pinnellsider

Nathan Fogaça’s ninth-minute Team Yellow goal felt as if it was years in the making.

As Morgan Weaver and Madison Pogarch combined down the left side of the field, Fogaça peeled off to the back post where seconds later he headed Pogarch’s perfectly-driven cross past Team Blue's Aljaz Ivacic.

No, that didn’t occur in a game of EA SPORTS’ FIFA, but in real life in front of a large crowd at Providence Park. A Thorn assisting a Timber, teammates attacking one another in transition and a goalkeeper switching positions with a center back – Wednesday night’s PTFC for Peace match had it all.

“It was a super cool experience,” Team Blue captain Kelli Hubly said. “The entire first half I was smiling and laughing the whole time. [Tonight] was such an amazing opportunity to get both teams together for something bigger than just soccer.”

The scrimmage, which Team Yellow won 4-3, meant much more than a 60-minute mixed-teams soccer game that entertained thousands of fans. The importance of the game – one meant to be a fun way to raise funds and support for Ukraine – was evident before the opening whistle.

Four Ukrainian corner flags marked the edges of the field while painted in the midfield circle were two extra lines, transforming it into a symbol of peace. A full-size Ukrainian flag waved alongside the U.S. one in the stadium’s southeast corner and fans heard the Ukrainian national anthem, sung by Ukrainian-American singer Darka Dusty Stebivka. On the field, Ukrainian referee Sergii Demianchuk officiated the match.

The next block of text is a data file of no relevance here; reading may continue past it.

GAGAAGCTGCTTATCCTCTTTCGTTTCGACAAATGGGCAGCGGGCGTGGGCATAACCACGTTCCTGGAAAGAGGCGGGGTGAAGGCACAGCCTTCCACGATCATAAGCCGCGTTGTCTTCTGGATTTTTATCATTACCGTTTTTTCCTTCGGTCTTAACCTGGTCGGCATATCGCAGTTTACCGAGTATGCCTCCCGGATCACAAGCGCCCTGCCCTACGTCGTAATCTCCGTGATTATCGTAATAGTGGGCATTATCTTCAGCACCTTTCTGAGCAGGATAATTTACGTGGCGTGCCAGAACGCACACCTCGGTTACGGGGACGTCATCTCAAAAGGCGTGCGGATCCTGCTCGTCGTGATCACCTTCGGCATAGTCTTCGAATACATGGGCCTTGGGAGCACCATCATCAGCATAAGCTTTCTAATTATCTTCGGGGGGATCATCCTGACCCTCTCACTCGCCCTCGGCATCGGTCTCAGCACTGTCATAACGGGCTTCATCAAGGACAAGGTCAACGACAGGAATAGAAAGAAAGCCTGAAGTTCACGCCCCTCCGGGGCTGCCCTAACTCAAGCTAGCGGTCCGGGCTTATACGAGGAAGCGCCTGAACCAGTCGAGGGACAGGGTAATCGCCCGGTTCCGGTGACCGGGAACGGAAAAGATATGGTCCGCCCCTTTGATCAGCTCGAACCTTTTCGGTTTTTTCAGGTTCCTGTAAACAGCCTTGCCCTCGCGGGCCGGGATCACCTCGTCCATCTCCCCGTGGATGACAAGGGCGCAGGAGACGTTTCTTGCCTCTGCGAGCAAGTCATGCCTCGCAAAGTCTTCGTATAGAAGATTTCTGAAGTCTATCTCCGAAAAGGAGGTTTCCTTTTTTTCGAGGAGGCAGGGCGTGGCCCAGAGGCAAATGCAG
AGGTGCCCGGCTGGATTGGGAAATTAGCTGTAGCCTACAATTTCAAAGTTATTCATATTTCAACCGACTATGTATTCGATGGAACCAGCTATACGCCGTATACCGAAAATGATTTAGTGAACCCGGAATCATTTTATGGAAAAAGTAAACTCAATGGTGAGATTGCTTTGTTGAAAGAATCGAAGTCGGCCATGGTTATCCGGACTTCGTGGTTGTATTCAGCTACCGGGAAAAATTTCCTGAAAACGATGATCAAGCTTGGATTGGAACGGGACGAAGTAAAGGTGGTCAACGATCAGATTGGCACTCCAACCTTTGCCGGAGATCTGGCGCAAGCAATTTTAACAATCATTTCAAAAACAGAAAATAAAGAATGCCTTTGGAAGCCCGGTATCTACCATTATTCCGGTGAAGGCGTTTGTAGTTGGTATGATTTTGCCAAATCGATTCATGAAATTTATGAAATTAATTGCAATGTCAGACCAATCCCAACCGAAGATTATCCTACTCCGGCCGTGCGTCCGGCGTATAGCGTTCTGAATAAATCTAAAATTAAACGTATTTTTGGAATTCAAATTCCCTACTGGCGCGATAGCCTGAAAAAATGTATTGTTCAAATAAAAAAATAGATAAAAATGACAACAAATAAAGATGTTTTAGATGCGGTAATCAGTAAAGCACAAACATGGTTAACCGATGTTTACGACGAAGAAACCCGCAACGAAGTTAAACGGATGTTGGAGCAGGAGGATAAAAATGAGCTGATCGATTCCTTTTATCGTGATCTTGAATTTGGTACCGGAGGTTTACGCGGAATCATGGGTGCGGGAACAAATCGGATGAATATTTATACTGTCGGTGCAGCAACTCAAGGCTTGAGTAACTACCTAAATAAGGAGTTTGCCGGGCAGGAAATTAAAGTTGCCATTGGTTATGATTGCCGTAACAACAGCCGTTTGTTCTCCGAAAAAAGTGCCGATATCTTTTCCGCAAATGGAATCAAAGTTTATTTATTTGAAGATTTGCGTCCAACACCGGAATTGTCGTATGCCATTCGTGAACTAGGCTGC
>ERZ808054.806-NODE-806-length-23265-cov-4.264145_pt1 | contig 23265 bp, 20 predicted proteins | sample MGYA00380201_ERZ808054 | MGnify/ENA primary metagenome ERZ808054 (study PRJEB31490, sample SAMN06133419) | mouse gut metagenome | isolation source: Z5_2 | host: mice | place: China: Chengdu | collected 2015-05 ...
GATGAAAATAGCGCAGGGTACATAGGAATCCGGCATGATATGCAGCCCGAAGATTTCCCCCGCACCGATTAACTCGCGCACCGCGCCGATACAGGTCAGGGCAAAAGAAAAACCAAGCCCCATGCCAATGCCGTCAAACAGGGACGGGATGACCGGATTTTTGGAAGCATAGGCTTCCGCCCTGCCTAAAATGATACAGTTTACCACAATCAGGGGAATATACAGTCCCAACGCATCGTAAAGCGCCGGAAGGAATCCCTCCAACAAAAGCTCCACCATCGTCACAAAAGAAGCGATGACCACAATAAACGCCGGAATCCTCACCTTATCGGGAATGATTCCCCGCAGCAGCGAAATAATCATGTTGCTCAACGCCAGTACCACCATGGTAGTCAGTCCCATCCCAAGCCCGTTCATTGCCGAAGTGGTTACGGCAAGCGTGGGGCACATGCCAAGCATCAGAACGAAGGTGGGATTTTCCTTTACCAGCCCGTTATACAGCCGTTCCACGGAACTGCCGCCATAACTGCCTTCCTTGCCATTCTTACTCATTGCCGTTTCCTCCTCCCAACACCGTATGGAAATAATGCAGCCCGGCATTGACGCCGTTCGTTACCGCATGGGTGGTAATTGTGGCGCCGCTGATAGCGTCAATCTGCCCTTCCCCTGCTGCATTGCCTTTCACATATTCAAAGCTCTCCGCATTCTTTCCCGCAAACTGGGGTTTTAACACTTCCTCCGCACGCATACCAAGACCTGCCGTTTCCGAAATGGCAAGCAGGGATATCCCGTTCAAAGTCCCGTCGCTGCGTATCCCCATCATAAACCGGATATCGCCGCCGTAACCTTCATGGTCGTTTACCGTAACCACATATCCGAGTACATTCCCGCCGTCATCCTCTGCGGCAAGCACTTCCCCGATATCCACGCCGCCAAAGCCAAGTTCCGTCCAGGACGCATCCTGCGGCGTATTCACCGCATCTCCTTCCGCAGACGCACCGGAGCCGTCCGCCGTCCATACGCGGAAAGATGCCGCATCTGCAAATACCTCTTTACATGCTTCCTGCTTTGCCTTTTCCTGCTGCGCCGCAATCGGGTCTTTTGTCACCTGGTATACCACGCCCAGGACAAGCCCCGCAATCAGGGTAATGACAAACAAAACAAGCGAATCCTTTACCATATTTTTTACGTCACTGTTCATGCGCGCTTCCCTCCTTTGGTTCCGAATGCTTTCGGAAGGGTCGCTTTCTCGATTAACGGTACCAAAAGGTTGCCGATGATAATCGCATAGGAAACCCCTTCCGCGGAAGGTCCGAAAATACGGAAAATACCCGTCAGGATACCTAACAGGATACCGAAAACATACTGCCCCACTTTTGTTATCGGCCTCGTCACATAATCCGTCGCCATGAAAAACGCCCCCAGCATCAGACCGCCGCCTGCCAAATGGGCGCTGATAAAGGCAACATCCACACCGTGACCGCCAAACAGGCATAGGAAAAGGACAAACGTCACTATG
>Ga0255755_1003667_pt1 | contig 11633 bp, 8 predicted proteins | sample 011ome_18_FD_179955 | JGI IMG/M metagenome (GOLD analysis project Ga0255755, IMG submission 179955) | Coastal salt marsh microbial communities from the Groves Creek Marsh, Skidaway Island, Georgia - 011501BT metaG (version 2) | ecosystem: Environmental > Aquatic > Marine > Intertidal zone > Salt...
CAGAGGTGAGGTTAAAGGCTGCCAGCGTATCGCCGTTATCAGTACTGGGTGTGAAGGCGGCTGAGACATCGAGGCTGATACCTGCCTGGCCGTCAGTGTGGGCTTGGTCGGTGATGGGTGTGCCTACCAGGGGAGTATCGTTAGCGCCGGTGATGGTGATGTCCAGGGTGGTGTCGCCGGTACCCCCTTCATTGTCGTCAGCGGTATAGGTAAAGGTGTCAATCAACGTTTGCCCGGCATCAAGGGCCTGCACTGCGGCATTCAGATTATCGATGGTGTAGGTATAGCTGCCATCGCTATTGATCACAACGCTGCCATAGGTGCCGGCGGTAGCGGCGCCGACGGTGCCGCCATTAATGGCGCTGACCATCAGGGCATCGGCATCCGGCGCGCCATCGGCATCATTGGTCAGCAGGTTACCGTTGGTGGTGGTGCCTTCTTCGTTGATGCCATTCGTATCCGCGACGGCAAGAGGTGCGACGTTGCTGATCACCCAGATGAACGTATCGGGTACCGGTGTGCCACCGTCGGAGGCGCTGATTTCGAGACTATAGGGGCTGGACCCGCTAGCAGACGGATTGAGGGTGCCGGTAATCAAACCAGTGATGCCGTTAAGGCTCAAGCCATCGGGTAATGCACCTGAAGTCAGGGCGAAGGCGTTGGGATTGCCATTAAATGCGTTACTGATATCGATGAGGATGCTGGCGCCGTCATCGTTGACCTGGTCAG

“That national anthem gave me goosebumps,” Thorns coach Rhian Wilkinson said during an in-game interview.

And then there was the match itself. On one side of the field, Natalia Kuikka attacked Thorns’ teammate Meghan Klingenberg; in midfield Christhian Paredes and Hina Sugita combined with one another. Seven minutes into the night, Weaver had one of her shots denied by Ivacic, both cracking a smile as play continued.

Hannah Betfort, Yimmi Chara, Selmir Miscic and Jaroslaw Niezgoda managed to put their names on the scoresheet, but arguably the game’s most meaningful goal was the last one scored: a strike into the roof of the net by 17-year-old Vova Kubrakov, a Timbers academy player born in Ukraine.

Other notable moments in the light-hearted scrimmage included Bill Tuiloma playing in goal at the end of the first half as well as Giovanni Savarese checking into the game and having a late-game assist wiped away for offside.

Those kinds of moments are why many have been clamoring for a Timbers and Thorns mixed scrimmage for years now. On Wednesday night, not only did those fans get their wish, but the club also announced that it had raised over $500,000 to be donated to UNICEF USA in support of Ukraine.

“This [match] was a big way for us to do more in the community,” Hubly said. “We raised half a million dollars, so I think being able to do more for the community and people in need, this was a good experience for us.”

So, yes, a soccer game took place at Providence Park and seven goals were scored. It was fun and full of smiles and laughter as well as chaos. But, beyond the goals and unique moments – although an entertaining byproduct – the night helped raise awareness and support for what is happening in Ukraine now. A soccer game, while fun, pales in comparison.

“We have been talking about a co-ed scrimmage for years and years,” Timbers and Thorns owner Merritt Paulson said on the broadcast, “we just needed the right catalyst to make it happen.”